The idea of buying a car
over the Internet is nothing new, but recent data shows that the trend is increasing as manufacturers offer consumers more tools to design specific models and even evaluate performance from behind a keyboard. Even sight-unseen lease takeovers are on the rise, growing from three percent of all lease takeovers in 2007 to nearly seven percent today.
Why the change? The quality of vehicles
is up, from both domestic and import manufacturers, so consumers are less likely to experience a significant issue with a new (or used) vehicle than they were in decades past. The Internet provides a wealth of year-make-and-model-specific information for car shoppers, so known issues with a particular model can be addressed before cash changes hands.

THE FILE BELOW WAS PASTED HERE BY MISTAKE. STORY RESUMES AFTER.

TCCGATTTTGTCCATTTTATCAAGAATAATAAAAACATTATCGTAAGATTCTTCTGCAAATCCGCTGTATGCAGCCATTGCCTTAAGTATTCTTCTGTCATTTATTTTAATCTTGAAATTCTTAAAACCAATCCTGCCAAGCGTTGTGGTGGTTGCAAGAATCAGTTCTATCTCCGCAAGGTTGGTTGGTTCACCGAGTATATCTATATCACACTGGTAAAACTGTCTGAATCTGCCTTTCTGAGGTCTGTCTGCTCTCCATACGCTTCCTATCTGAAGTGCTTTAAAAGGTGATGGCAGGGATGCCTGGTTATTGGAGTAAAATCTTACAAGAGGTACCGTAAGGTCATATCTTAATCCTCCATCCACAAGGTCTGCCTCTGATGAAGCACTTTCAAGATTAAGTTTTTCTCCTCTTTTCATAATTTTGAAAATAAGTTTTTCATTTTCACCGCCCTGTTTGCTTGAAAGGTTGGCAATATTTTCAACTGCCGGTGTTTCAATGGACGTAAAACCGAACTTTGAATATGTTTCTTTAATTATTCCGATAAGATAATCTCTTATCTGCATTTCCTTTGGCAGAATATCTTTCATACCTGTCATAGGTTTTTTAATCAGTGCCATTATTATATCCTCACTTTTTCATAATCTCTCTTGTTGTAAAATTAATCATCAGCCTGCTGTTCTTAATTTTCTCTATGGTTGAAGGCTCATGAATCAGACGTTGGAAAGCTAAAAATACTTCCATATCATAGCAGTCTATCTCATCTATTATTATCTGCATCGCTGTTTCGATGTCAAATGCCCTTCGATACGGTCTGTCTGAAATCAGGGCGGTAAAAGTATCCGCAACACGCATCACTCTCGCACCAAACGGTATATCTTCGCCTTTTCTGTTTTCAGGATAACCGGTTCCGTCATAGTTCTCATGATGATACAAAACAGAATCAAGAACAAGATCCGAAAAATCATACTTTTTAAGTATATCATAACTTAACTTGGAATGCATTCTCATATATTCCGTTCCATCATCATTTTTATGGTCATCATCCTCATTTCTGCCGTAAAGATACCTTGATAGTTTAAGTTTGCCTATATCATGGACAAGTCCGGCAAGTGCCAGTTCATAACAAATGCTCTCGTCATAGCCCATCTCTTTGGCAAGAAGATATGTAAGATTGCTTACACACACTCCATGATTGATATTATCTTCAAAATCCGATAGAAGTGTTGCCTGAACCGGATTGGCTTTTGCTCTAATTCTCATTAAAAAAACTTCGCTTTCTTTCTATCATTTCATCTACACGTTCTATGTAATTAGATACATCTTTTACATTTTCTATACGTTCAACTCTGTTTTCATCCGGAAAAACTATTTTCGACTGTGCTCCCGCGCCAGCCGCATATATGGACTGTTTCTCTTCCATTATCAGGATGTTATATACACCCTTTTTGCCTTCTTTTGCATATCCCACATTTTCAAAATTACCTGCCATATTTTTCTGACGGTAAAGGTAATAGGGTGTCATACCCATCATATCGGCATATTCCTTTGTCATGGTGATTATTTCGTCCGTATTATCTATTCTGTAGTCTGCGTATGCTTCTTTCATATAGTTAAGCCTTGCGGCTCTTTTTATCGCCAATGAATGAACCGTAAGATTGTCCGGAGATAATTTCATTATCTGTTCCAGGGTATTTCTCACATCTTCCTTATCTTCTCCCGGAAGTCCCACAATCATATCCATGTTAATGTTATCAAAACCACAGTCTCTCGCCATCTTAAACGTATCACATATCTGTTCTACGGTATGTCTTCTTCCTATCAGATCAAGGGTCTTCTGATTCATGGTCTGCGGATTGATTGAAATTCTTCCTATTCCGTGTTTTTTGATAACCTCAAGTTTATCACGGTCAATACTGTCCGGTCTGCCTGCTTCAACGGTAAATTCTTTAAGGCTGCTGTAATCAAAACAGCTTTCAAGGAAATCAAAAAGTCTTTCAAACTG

In terms of lease acquisitions
, there’s less risk than with buying a car outright. Most lease take-overs are for relatively short durations, so minor annoyances (squeaks, rattles, etc.) can be overlooked if the price is right. Since leased vehicles are generally covered under a manufacturer’s warranty, the risk of getting stuck with an expensive repair is particularly low.
Still, we drive enough cars from every manufacturer to know that there are cars built on a Monday and there are cars built on a Friday. We’ve experienced significant differences even between “identical” cars of the same year, make and model. Perhaps it’s because we’re car guys (and gals), but we’d have a hard time signing on any dotted line without first going over the car from front to back and top to bottom, then climbing behind the wheel for a test drive.
No one would consider buying a house sight unseen, and we feel the same way about our vehicles. What’s your take on this? Would you assume a lease without driving the car first? Would you buy a car sight unseen?